New insights into how turtles navigate hundreds of miles to Ascension Island

New insights into how turtles navigate hundreds of miles to Ascension Island

Scientists are a step closer to understanding how green sea turtles navigate hundreds of miles of ocean to nest on the beaches of Ascension Island.

Every year between December and June, thousands of turtles migrate from Brazil to the tiny south Atlantic island to mate, with the females crawling ashore to lay their eggs in the sand.

A team at Heriot-Watt University in Edinburgh has developed a model that simulates part of the turtles’ journey, uncovering more about the information they rely on to make the arduous trip.

The turtles swim hundreds of miles to nest on Ascension Island (PA)
The turtles swim hundreds of miles to nest on Ascension Island (PA)

They found the species uses a range of cues, with several “weak” cues typically more successful than fewer strong ones, which could lead them off-course.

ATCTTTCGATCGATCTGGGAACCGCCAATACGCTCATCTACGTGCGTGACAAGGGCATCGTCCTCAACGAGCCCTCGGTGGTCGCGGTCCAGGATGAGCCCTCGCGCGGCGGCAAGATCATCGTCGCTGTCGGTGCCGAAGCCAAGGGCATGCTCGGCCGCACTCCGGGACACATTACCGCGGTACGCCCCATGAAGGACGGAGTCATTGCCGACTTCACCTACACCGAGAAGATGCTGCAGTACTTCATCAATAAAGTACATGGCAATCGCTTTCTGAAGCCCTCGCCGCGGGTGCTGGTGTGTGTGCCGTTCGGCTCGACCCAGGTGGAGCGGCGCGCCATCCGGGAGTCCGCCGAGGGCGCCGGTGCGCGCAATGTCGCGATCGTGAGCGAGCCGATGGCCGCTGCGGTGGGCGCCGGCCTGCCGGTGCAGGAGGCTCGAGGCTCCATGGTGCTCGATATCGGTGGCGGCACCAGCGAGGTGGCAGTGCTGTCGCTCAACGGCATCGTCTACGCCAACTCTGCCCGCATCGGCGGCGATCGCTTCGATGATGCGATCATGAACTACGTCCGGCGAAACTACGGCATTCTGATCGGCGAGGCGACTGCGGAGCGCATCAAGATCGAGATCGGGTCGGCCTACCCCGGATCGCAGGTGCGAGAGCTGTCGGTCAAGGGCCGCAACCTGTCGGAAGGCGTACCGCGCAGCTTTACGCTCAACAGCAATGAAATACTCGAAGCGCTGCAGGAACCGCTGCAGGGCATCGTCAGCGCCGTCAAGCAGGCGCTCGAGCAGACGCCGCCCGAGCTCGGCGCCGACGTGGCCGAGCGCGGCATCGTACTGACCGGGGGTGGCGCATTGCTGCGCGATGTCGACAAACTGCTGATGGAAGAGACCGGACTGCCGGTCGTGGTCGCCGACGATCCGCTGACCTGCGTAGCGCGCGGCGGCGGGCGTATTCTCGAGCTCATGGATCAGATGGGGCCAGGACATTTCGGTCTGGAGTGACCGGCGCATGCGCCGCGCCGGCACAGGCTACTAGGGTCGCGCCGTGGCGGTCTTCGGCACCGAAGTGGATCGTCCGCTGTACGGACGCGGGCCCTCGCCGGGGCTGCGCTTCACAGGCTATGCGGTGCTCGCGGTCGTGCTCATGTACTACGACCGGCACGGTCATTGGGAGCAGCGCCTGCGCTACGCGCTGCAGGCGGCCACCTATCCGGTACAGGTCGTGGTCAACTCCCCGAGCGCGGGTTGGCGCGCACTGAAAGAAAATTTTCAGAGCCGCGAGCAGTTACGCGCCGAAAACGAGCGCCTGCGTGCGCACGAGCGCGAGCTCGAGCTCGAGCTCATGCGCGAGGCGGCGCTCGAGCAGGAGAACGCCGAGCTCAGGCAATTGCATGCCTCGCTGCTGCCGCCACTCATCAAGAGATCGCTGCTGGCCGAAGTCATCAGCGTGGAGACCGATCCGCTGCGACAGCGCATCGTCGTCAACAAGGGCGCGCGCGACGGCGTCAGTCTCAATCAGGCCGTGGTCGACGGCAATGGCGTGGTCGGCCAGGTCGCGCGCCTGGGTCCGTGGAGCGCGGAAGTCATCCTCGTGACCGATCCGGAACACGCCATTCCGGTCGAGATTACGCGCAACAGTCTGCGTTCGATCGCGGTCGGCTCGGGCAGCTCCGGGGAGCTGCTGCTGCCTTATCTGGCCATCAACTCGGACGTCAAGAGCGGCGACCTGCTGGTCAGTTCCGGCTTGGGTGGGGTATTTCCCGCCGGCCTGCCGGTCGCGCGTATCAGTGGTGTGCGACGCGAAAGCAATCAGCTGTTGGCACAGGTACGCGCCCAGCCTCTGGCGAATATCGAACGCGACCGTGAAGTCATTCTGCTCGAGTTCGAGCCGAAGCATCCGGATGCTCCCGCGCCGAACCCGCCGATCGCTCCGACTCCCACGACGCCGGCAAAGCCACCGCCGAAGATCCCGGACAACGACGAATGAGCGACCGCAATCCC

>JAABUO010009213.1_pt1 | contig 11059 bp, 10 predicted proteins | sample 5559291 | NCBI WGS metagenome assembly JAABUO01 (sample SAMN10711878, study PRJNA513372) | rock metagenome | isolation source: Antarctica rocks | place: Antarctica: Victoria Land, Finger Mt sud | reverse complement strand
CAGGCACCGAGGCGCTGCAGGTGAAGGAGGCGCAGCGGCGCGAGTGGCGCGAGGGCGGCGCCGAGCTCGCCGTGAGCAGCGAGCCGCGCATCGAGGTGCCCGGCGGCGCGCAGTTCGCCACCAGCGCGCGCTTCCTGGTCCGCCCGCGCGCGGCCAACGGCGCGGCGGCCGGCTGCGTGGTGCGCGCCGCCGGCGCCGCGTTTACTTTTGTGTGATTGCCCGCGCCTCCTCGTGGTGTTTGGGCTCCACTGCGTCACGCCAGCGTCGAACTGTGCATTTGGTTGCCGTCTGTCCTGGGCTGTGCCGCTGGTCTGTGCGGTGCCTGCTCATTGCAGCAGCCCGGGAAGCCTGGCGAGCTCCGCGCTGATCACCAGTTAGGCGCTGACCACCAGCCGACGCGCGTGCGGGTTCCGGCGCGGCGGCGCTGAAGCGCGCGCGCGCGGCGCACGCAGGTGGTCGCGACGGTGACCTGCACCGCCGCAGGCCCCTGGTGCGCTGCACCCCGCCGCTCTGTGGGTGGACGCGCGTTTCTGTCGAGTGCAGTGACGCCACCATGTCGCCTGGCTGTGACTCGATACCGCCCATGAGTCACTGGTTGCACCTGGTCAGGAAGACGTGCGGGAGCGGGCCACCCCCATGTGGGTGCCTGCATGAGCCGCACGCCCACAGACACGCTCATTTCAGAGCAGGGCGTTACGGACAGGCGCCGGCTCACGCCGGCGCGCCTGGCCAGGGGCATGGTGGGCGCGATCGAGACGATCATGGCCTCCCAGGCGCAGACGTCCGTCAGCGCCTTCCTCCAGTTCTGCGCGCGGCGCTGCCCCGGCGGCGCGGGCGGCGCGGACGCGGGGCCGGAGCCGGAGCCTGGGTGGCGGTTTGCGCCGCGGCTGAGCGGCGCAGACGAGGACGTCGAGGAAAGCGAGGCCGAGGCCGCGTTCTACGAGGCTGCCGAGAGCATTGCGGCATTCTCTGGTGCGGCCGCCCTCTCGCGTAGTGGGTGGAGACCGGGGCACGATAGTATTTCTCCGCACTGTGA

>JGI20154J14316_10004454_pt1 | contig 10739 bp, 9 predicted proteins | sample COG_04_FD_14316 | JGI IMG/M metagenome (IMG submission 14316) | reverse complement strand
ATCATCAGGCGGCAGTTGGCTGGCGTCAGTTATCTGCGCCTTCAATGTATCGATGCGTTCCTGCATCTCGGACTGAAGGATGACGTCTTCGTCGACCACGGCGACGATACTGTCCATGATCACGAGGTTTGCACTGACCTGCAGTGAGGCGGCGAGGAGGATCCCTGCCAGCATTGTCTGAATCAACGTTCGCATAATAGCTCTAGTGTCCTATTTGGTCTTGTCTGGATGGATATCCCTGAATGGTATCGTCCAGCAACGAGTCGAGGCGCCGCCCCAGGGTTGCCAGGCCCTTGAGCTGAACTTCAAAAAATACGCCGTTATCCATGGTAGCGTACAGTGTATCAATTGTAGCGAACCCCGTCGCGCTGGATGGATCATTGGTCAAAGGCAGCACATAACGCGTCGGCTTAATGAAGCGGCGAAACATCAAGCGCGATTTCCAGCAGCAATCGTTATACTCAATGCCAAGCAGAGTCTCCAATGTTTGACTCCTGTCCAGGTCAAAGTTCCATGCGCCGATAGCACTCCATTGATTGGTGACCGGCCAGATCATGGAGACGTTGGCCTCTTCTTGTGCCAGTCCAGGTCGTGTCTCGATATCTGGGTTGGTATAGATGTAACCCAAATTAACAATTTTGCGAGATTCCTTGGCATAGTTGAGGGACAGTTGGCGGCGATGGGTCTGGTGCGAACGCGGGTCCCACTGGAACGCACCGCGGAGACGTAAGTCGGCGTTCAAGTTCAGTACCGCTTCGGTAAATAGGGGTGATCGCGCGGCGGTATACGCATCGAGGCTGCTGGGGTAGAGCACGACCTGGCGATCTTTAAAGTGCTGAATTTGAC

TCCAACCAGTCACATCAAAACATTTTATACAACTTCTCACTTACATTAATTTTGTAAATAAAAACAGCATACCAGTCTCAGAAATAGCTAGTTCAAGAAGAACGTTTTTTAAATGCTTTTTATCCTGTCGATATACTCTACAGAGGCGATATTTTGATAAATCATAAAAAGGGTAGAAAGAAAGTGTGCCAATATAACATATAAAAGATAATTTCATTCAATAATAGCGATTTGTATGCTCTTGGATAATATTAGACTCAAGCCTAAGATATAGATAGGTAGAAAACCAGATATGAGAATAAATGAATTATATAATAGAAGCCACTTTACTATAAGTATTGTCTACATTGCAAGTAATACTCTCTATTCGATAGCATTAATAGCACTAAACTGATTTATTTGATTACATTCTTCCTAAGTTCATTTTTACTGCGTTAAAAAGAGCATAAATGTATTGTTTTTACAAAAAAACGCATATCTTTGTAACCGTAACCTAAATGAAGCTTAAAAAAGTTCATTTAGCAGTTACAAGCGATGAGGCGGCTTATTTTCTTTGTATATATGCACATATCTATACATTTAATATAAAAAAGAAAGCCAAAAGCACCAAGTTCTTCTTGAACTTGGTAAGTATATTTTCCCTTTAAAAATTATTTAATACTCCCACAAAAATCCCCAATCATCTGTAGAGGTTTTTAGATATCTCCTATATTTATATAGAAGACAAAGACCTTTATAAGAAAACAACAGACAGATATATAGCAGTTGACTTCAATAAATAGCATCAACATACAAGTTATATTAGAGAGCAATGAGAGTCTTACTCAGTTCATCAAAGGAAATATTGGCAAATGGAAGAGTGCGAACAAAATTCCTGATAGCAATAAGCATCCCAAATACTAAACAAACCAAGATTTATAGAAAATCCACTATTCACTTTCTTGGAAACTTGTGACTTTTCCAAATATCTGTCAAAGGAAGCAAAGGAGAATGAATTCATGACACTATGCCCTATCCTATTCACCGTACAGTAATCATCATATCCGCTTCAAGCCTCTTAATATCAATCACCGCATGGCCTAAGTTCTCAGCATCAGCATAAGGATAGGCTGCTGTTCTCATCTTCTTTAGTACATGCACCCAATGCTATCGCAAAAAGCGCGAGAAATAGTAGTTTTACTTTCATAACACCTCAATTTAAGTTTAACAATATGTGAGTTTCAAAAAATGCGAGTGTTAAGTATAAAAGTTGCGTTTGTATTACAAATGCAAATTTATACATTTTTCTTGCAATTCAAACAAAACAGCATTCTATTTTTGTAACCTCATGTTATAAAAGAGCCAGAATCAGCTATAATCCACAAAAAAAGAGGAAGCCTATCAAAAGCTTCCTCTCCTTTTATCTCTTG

An estimated 3,000-5,000 green turtles nest on Ascension Island each year.

Professor Kevin Painter, a mathematical biologist at the university, said: “Almost 150 years after Charles Darwin highlighted the migration, we still don’t understand exactly how sea turtles navigate there.

“The remote location and the fact the turtles only make the journey every three or four years makes it difficult to conduct fieldwork.

“That’s why modelling can be such a powerful tool; it’s so difficult to study these navigations in the real world that a verified model can provide theories and more insight.”

Understanding how fish, animals and birds navigate means we understand how to protect those that are endangered.

He explained: “Our model revealed that multi-modal strategies, when turtles use a range of cues to navigate, generally improves homing.

“It’s not just one cue, such as a reaction to the magnetic field, an inbuilt compass or following an odour. More weak cues are typically more successful than fewer strong cues.

“This makes sense, as relying on a single navigating cue could render a population sensitive to change, whether natural or otherwise, and lead a turtle into ‘blind spots’.

“Understanding how fish, animals and birds navigate means we understand how to protect those that are endangered, and what is having an impact on their behaviour.”

Professor Painter’s research was published in Ecological Modelling.

- Press Association

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